Objectives To determine the amount of daily screen time in children 18 months of age and ascertain correlations that may be contributing to excessive screen use.
Design A birth cohort was followed with telephone interviews at 6, 12 and 18 months of age. Information about screen time was collected at 18 months.
Setting Parents were recruited from postnatal wards of 2 major public hospitals and at home visits conducted for new mothers within 4 weeks of birth in South Western Sydney (SWS).
Participants Parents of 500 children with infants 18 months of age residing in SWS.
Primary and secondary outcomes Screen time in infants 18 months of age and associated correlations.
Results A large percentage of children 18 months of age (40%) had screen times >2 hours daily. There were significant associations between more than 2 hours of screen time daily and mothers without a partner (OR 4.32 (95% CI 1.67 to 11.15)); having <3 siblings (no siblings: OR 2.44 (95% CI 1.20 to 4.94); 1–2 siblings: OR 2.08 (95% CI 1.06 to 4.08)); an employed father (OR 1.96 (95% CI 1.09 to 3.52)); no outdoor equipment at home (OR 1.89 (95% CI 1.08 to 3.34)) and fewer than 5 outings per week (OR 2.08 (95% CI 1.37 to 3.17)).
Conclusions There is emerging evidence that excess screen time in children causes adverse cognitive, developmental and health outcomes. This study has shown that a large proportion of very young children residing in SWS have screen exposures for >2 hours per day. Factors contributing to excess screen time have also been identified in this study; however, a greater understanding of risk factors needs to be ascertained in order to facilitate greater public health efforts to reduce screen exposure.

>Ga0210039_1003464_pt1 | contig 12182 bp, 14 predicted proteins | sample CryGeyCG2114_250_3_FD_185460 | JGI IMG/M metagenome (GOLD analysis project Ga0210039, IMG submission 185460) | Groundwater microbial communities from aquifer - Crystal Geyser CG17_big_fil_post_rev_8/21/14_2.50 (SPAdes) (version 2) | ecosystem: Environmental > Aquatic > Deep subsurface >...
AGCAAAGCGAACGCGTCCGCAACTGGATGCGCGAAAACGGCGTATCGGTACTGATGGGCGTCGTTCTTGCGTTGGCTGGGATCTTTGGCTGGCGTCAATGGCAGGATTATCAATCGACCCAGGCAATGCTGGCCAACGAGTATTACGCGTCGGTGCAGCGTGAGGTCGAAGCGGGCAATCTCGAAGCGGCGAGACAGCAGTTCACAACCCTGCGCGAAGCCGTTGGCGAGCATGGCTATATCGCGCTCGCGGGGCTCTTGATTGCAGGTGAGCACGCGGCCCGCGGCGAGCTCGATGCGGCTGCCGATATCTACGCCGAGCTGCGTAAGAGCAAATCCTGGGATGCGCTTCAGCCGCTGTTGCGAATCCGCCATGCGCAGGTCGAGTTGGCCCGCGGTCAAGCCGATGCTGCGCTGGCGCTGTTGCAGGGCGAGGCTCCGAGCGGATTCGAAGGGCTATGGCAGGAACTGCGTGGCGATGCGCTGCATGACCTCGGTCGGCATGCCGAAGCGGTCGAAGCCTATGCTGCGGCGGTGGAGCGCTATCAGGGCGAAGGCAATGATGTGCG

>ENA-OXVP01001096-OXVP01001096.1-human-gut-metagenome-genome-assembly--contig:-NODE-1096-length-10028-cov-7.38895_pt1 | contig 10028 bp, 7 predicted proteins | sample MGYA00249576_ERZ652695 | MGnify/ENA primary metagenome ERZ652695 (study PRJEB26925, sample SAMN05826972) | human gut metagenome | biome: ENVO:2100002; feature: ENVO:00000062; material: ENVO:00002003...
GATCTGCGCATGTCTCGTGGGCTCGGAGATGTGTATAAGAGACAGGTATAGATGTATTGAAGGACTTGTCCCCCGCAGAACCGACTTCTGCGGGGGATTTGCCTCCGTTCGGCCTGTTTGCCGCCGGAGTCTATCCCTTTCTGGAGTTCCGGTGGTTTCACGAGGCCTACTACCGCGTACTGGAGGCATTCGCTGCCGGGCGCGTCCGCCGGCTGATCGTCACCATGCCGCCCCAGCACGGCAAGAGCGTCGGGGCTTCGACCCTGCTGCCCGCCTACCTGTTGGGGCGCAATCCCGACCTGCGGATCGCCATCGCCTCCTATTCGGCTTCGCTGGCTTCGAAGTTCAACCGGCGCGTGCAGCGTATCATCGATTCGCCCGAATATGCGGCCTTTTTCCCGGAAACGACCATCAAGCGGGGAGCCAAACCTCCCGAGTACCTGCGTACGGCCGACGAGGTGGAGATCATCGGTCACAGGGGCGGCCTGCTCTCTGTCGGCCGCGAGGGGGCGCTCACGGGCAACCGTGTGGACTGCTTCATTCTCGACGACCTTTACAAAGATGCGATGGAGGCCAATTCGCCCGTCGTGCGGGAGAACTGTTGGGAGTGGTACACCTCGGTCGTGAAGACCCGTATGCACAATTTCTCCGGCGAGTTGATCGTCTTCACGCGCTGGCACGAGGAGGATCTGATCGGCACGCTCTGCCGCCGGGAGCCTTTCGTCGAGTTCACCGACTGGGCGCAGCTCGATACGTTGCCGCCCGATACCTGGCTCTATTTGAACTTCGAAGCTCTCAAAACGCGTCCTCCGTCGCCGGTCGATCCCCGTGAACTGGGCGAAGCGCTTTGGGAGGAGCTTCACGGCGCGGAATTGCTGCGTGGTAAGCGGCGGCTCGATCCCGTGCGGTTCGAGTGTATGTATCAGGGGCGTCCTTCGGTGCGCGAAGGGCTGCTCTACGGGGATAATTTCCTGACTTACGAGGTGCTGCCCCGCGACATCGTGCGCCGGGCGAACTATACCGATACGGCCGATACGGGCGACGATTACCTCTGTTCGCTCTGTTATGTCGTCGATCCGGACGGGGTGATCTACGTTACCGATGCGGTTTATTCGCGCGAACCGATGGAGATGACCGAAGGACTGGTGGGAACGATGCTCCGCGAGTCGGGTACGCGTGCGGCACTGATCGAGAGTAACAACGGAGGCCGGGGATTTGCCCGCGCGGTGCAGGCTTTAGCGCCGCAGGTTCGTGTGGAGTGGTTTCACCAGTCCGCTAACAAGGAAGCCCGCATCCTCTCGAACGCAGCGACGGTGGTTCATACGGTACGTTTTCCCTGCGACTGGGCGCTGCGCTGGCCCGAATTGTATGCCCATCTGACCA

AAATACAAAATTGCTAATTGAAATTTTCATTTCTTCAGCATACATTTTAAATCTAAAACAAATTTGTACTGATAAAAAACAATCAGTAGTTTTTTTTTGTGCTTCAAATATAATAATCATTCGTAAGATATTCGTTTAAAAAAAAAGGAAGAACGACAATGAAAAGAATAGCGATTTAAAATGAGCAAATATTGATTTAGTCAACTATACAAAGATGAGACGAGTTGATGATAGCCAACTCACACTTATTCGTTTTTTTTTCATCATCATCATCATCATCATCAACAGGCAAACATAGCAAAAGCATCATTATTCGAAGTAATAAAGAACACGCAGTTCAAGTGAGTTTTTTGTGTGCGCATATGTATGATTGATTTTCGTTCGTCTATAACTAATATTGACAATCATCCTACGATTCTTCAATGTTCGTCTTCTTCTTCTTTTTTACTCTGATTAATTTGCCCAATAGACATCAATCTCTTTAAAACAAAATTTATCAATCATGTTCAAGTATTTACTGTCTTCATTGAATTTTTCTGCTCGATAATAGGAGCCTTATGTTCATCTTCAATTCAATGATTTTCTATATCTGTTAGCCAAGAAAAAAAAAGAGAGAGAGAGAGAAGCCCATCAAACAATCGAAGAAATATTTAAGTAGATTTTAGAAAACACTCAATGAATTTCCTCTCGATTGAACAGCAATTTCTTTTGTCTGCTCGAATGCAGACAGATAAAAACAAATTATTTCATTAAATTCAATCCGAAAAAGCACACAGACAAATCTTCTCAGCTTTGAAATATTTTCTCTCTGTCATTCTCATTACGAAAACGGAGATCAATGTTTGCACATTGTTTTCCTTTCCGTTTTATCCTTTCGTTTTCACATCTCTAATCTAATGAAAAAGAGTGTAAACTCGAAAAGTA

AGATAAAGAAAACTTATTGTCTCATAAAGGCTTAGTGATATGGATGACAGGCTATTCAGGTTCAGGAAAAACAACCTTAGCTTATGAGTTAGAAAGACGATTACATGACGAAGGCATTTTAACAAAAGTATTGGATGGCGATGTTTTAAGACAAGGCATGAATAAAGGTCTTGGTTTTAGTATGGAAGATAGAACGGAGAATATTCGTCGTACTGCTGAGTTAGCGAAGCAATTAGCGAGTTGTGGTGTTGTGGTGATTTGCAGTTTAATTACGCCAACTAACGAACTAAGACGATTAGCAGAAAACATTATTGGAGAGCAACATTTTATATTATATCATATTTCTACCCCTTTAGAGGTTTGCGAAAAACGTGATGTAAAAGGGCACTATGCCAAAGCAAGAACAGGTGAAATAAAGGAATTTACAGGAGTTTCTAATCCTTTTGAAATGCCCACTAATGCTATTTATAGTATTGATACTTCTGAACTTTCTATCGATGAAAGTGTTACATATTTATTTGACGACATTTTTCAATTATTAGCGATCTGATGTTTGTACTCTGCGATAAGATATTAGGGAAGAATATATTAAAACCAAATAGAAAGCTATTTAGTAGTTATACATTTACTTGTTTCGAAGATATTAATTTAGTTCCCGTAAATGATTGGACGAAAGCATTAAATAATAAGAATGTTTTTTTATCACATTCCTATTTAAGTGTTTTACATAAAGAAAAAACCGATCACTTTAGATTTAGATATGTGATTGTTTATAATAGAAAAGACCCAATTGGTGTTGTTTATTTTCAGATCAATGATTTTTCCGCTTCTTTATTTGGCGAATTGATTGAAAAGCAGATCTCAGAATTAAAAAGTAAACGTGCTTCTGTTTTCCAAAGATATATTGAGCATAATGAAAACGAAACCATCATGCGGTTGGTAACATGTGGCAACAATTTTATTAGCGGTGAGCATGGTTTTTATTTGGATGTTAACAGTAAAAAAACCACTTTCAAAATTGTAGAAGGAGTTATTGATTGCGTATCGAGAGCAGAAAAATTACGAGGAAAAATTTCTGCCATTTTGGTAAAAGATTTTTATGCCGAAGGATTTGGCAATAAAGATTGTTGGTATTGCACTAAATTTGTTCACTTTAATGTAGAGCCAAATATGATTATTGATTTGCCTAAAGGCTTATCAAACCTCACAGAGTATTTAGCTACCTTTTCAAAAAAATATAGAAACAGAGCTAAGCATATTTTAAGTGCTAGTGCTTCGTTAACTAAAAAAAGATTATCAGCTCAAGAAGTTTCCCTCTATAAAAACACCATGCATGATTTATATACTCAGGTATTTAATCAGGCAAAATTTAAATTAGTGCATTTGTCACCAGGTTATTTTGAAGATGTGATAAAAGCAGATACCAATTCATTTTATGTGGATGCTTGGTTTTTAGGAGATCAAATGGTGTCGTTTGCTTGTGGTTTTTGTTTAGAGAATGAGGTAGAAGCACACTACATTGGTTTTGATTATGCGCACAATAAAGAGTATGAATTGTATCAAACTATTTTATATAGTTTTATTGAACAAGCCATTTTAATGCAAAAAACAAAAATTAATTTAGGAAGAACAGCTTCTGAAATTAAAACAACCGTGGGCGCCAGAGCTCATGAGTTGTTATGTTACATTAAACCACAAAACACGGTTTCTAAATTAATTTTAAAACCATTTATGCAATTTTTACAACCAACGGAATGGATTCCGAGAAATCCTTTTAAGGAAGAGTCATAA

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Strengths and limitations of this study
The study uses a prospective sample where comprehensive individual-level data on a large birth cohort with follow-up at 18 months of age was collected.
This study is one of the very few to investigate screen time in children <2 years of age, a significant period in child development.
There is potential for measurement errors from self-reporting of screen times by parents.
The Australian Department of Health recommends that children below the age of 2 years watch no television and children between 2 and 5 years of age watch no more than 1 hour of television daily. The American Academy of Paediatrics and the Royal Australasian College of Physicians have similar recommendations and extend television viewing to high-quality age-appropriate content only.1 ,2 Many studies have shown that adherence to these guidelines is low. For example, national surveys conducted in the USA found that 17% of children aged 0–11 months and 48% of children aged 12–23 months watched more than 2 hours of television daily.3 At 4 months of age in Australia, children were watching 44 min of television daily and this extended to 2.5 hours by 4 years of age. By 5 years and older, 70% of children were exceeding the daily limit.4–6
Longitudinal studies and systematic reviews have found that children older than 5 years of age who watched more than 2 hours of television per day were more likely to be overweight, have reduced cardiorespiratory fitness, have high cholesterol levels, sleep disturbances, musculoskeletal disorders and engage in smoking in adulthood.4 ,7–11 Reasons for these adverse health effects include television viewing displacing children from more energy expending activities; the influence of content (that may promote unhealthy lifestyles and behaviours) and sustained awkward postures while watching television.4 ,8